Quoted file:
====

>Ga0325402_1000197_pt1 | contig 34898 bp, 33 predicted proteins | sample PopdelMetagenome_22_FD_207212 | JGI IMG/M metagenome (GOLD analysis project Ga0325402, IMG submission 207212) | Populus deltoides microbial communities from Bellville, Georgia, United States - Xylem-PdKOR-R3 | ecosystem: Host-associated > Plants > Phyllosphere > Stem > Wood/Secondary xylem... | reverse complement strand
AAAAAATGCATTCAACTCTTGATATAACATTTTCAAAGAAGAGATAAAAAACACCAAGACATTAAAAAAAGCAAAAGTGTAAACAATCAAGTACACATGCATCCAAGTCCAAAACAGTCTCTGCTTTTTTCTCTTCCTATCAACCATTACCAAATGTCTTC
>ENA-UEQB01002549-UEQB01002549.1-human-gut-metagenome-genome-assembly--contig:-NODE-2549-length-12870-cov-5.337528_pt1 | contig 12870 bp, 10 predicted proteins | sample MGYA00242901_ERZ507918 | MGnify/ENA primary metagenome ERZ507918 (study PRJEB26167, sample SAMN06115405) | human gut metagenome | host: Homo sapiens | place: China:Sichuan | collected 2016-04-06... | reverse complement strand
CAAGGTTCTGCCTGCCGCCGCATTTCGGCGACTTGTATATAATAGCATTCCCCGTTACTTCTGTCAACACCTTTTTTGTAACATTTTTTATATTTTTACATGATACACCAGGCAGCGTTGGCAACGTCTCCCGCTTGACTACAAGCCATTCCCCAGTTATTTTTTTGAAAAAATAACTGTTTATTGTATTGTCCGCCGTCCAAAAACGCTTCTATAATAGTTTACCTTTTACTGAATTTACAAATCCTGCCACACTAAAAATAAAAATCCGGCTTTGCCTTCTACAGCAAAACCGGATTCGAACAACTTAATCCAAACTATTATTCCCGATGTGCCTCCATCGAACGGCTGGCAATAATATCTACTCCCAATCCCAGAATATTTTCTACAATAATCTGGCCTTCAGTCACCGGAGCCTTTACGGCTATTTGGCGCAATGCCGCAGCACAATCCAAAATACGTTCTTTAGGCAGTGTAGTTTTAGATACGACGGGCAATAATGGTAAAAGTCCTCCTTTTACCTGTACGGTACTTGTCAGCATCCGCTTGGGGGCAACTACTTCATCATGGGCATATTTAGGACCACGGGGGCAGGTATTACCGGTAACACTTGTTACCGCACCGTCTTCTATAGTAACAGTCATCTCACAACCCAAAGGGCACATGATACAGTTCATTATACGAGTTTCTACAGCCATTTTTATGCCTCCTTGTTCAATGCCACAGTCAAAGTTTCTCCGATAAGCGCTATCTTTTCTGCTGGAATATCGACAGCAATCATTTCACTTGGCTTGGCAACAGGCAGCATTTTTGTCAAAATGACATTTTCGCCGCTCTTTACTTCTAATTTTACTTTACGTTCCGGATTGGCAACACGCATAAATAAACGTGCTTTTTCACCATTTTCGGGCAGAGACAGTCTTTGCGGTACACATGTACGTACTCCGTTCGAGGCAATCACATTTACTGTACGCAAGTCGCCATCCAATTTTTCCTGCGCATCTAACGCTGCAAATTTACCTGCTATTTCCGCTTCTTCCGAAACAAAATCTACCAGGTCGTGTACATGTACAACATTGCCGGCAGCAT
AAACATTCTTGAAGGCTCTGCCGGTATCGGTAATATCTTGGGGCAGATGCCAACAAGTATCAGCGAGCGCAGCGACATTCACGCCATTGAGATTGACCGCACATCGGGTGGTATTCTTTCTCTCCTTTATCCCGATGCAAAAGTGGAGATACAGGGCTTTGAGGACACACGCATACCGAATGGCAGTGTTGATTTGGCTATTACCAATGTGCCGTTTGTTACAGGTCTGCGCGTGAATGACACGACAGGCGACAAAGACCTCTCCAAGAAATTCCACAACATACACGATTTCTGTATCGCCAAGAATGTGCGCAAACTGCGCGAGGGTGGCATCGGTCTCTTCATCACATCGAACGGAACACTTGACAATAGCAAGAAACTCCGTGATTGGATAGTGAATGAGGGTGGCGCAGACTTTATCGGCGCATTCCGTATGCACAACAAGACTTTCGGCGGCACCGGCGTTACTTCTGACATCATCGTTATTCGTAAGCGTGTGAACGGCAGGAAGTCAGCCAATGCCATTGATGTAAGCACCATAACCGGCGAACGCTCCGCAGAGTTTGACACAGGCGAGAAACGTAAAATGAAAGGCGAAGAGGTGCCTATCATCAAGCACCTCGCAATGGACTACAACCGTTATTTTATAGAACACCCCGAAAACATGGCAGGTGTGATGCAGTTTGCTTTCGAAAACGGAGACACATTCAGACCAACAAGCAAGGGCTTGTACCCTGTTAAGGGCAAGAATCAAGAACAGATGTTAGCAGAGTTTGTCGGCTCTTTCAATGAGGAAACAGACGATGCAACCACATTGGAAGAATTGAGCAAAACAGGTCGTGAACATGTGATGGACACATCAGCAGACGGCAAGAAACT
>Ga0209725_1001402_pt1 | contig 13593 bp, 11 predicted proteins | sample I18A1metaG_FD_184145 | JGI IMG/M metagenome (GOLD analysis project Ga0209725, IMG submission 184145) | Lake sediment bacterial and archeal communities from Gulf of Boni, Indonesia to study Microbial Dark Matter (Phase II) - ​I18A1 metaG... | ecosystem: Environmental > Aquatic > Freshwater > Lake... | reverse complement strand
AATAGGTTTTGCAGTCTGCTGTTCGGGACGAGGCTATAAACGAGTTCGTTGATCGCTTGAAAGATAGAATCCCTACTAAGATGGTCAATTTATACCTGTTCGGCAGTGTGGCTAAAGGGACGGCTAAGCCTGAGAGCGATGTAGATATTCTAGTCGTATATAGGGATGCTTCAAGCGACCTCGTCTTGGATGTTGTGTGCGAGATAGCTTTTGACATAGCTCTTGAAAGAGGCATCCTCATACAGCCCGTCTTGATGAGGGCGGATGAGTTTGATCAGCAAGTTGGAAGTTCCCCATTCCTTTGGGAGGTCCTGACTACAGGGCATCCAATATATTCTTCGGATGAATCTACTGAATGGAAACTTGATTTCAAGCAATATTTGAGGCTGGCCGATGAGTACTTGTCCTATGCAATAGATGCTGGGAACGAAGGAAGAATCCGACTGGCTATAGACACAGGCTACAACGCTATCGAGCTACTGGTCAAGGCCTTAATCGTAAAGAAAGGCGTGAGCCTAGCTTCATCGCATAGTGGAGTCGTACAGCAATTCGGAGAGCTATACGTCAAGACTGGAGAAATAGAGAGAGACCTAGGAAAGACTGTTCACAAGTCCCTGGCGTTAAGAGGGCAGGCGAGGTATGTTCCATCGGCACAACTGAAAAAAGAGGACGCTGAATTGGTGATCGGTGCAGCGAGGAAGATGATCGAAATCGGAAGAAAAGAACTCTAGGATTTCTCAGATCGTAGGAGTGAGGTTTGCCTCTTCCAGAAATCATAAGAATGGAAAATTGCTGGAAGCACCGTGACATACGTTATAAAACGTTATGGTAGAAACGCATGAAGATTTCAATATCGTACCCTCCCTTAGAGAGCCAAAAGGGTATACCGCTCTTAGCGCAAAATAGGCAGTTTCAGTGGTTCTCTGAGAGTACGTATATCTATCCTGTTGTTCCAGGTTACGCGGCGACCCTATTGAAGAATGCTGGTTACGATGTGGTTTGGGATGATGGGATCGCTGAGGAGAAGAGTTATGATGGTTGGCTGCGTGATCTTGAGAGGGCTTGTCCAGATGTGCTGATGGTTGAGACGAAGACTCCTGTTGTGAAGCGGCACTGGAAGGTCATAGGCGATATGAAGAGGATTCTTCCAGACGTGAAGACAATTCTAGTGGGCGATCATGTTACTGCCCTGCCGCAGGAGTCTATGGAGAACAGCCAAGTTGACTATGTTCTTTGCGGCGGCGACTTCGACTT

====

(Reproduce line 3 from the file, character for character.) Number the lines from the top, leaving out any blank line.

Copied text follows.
>ENA-UEQB01002549-UEQB01002549.1-human-gut-metagenome-genome-assembly--contig:-NODE-2549-length-12870-cov-5.337528_pt1 | contig 12870 bp, 10 predicted proteins | sample MGYA00242901_ERZ507918 | MGnify/ENA primary metagenome ERZ507918 (study PRJEB26167, sample SAMN06115405) | human gut metagenome | host: Homo sapiens | place: China:Sichuan | collected 2016-04-06... | reverse complement strand